Another incredibly researched talk from Mark Schubin, documenting the early history of Television and ending on why the earliest work is so poorly documented. With restored videos from 1930s ‘Baird Disks’, newspaper & journal extracts, this is a fascinating history.
Prior to 1877, there was no hint of a television camera — not even in science fiction or fantasy. In 1877, eight people, in five countries on both sides of the Atlantic, began working on television systems, and there has not been a year since without television research (though the word “television,” itself, wasn’t coined until 1900). Why the “vision barrier” between 1876 and 1877? How did it get broken? Why don’t television history books discuss it? After extensive research, Mark Schubin has found the answers.
Mark Schubin presents a talk on why 4K lenses are relevant to HD productions. Starting by discussing whether there is a fixed ‘Television Viewing Distance’ and whether people can see 4K, he continues to discuss the importance of contrast in the ability of humans to see fine detail. Mark looks at Mean Transfer Curves which show that higher resolution lenses allow much more contrast at HD resolutions.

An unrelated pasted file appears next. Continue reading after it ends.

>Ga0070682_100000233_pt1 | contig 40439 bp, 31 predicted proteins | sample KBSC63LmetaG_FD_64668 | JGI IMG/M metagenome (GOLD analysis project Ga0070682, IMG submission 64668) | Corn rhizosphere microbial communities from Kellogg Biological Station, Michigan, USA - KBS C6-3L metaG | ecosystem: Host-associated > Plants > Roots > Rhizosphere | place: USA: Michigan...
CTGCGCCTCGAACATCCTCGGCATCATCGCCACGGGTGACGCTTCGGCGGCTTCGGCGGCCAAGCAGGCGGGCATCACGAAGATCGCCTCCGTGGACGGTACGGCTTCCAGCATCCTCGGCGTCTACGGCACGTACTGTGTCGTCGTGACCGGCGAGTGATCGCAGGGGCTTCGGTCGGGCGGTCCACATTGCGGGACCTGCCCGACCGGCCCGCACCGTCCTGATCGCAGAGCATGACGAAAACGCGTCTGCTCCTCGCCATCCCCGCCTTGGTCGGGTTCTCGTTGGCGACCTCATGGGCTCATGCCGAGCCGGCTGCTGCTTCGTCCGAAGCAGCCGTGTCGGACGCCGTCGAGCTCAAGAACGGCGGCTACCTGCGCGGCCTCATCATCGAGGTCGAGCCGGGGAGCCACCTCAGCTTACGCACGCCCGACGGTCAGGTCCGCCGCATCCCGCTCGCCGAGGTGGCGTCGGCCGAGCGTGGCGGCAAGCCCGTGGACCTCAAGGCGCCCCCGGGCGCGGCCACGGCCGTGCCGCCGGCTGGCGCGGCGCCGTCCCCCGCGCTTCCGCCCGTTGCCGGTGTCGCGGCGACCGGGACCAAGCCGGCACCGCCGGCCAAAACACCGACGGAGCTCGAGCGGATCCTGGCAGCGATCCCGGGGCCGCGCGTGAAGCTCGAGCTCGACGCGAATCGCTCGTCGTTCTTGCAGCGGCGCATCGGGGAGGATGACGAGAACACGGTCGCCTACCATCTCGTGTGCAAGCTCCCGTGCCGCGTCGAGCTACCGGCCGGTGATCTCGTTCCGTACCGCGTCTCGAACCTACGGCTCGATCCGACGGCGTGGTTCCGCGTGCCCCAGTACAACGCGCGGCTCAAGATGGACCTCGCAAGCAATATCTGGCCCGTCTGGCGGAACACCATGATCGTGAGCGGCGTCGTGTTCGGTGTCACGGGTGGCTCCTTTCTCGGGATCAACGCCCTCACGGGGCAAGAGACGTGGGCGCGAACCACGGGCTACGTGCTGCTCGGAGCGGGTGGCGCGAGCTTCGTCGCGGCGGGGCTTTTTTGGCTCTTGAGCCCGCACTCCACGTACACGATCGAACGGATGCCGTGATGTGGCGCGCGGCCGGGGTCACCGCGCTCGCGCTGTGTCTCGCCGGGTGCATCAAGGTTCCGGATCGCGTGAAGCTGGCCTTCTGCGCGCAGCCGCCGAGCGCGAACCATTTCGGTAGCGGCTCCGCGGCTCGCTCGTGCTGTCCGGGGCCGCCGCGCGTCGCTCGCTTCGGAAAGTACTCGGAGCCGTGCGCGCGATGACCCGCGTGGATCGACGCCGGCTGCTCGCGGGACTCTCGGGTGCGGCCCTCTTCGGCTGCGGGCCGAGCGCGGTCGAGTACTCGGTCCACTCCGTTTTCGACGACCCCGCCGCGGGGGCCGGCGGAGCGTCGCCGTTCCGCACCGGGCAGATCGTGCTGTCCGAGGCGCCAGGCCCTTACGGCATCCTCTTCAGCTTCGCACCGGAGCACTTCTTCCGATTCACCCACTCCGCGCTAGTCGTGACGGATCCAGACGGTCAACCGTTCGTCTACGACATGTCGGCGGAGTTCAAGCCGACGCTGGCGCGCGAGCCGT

This talk was given at NAB 2018 at the Fujinon stand.
An important reminder of the psychology and biology of watching films – it’s not just about technology.
As we approach the 125th anniversary of people paying to watch movies, Mark Schubin, who has been working in the field for 50 years, takes us on a journey from seemingly undirected early “actualities,” through a century of innovations, to some possible futures for the field. Can two people see completely different things in the same image? Why does a cinema viewer’s attire matter? Is there a correlation between ticket price and enjoyment?
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